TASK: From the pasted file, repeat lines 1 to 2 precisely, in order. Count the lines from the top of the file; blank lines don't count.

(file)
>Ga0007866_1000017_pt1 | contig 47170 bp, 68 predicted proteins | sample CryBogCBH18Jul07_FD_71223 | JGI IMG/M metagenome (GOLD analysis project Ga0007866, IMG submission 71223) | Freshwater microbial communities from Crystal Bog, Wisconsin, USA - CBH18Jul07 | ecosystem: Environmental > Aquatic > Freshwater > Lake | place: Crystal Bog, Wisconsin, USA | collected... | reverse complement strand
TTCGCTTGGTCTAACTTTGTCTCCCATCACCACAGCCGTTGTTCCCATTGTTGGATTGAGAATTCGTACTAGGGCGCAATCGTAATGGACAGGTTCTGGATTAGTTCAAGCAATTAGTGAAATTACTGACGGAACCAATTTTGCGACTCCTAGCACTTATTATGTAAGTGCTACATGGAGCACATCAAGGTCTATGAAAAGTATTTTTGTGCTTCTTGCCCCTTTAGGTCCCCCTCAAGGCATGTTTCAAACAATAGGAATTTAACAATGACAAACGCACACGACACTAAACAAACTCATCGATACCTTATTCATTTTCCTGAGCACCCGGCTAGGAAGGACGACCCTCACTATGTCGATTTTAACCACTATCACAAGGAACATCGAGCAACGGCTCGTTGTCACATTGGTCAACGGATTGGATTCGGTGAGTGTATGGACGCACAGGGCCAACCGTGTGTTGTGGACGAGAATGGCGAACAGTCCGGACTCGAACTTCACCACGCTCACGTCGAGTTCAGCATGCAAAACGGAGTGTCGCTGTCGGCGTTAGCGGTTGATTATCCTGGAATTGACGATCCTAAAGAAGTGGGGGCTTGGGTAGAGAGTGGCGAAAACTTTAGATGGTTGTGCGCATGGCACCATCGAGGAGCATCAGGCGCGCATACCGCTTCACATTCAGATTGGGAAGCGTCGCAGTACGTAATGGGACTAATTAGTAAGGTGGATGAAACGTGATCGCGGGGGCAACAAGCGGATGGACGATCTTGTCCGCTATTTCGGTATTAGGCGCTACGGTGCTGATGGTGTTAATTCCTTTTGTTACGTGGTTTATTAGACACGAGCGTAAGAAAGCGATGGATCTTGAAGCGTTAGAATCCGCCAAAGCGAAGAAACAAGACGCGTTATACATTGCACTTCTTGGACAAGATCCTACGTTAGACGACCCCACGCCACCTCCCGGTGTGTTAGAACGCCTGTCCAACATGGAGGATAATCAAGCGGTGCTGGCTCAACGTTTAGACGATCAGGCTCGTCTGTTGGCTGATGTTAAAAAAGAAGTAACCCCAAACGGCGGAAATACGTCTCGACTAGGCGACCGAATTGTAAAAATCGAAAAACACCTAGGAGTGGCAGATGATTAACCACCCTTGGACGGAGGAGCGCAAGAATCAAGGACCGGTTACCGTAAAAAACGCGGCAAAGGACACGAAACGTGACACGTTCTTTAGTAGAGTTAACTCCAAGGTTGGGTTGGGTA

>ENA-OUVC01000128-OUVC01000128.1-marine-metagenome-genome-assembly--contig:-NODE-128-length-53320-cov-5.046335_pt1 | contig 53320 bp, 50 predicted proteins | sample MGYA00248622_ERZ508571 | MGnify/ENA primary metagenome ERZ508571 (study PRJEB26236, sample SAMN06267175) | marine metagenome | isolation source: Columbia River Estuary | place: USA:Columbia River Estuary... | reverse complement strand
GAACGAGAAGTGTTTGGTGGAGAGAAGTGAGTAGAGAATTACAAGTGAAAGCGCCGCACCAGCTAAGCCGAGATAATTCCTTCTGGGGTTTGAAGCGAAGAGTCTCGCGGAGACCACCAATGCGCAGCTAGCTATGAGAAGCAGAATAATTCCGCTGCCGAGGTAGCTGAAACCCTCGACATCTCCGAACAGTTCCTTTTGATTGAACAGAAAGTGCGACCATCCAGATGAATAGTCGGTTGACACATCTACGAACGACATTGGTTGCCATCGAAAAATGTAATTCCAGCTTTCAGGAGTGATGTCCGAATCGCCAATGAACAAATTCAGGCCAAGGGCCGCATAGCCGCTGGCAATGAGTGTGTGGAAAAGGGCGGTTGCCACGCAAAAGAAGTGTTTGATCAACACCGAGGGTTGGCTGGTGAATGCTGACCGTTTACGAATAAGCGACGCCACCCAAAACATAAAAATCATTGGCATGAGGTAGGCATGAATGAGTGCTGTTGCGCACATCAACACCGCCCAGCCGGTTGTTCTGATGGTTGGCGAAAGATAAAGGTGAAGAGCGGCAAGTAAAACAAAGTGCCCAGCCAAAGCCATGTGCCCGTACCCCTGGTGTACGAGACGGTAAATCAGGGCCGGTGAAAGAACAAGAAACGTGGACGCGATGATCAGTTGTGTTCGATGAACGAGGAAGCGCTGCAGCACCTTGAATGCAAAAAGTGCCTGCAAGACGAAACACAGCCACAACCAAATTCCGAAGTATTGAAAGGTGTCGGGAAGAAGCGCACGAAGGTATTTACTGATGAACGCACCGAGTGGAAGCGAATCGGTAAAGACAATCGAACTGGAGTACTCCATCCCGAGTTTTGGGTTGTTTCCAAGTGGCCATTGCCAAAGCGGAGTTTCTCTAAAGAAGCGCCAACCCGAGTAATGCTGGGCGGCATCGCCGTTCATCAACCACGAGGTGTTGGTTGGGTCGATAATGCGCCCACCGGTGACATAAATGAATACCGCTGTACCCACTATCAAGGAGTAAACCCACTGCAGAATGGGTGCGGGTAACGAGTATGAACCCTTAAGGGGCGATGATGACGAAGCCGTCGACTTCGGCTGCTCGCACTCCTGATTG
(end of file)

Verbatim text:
>Ga0007866_1000017_pt1 | contig 47170 bp, 68 predicted proteins | sample CryBogCBH18Jul07_FD_71223 | JGI IMG/M metagenome (GOLD analysis project Ga0007866, IMG submission 71223) | Freshwater microbial communities from Crystal Bog, Wisconsin, USA - CBH18Jul07 | ecosystem: Environmental > Aquatic > Freshwater > Lake | place: Crystal Bog, Wisconsin, USA | collected... | reverse complement strand
TTCGCTTGGTCTAACTTTGTCTCCCATCACCACAGCCGTTGTTCCCATTGTTGGATTGAGAATTCGTACTAGGGCGCAATCGTAATGGACAGGTTCTGGATTAGTTCAAGCAATTAGTGAAATTACTGACGGAACCAATTTTGCGACTCCTAGCACTTATTATGTAAGTGCTACATGGAGCACATCAAGGTCTATGAAAAGTATTTTTGTGCTTCTTGCCCCTTTAGGTCCCCCTCAAGGCATGTTTCAAACAATAGGAATTTAACAATGACAAACGCACACGACACTAAACAAACTCATCGATACCTTATTCATTTTCCTGAGCACCCGGCTAGGAAGGACGACCCTCACTATGTCGATTTTAACCACTATCACAAGGAACATCGAGCAACGGCTCGTTGTCACATTGGTCAACGGATTGGATTCGGTGAGTGTATGGACGCACAGGGCCAACCGTGTGTTGTGGACGAGAATGGCGAACAGTCCGGACTCGAACTTCACCACGCTCACGTCGAGTTCAGCATGCAAAACGGAGTGTCGCTGTCGGCGTTAGCGGTTGATTATCCTGGAATTGACGATCCTAAAGAAGTGGGGGCTTGGGTAGAGAGTGGCGAAAACTTTAGATGGTTGTGCGCATGGCACCATCGAGGAGCATCAGGCGCGCATACCGCTTCACATTCAGATTGGGAAGCGTCGCAGTACGTAATGGGACTAATTAGTAAGGTGGATGAAACGTGATCGCGGGGGCAACAAGCGGATGGACGATCTTGTCCGCTATTTCGGTATTAGGCGCTACGGTGCTGATGGTGTTAATTCCTTTTGTTACGTGGTTTATTAGACACGAGCGTAAGAAAGCGATGGATCTTGAAGCGTTAGAATCCGCCAAAGCGAAGAAACAAGACGCGTTATACATTGCACTTCTTGGACAAGATCCTACGTTAGACGACCCCACGCCACCTCCCGGTGTGTTAGAACGCCTGTCCAACATGGAGGATAATCAAGCGGTGCTGGCTCAACGTTTAGACGATCAGGCTCGTCTGTTGGCTGATGTTAAAAAAGAAGTAACCCCAAACGGCGGAAATACGTCTCGACTAGGCGACCGAATTGTAAAAATCGAAAAACACCTAGGAGTGGCAGATGATTAACCACCCTTGGACGGAGGAGCGCAAGAATCAAGGACCGGTTACCGTAAAAAACGCGGCAAAGGACACGAAACGTGACACGTTCTTTAGTAGAGTTAACTCCAAGGTTGGGTTGGGTA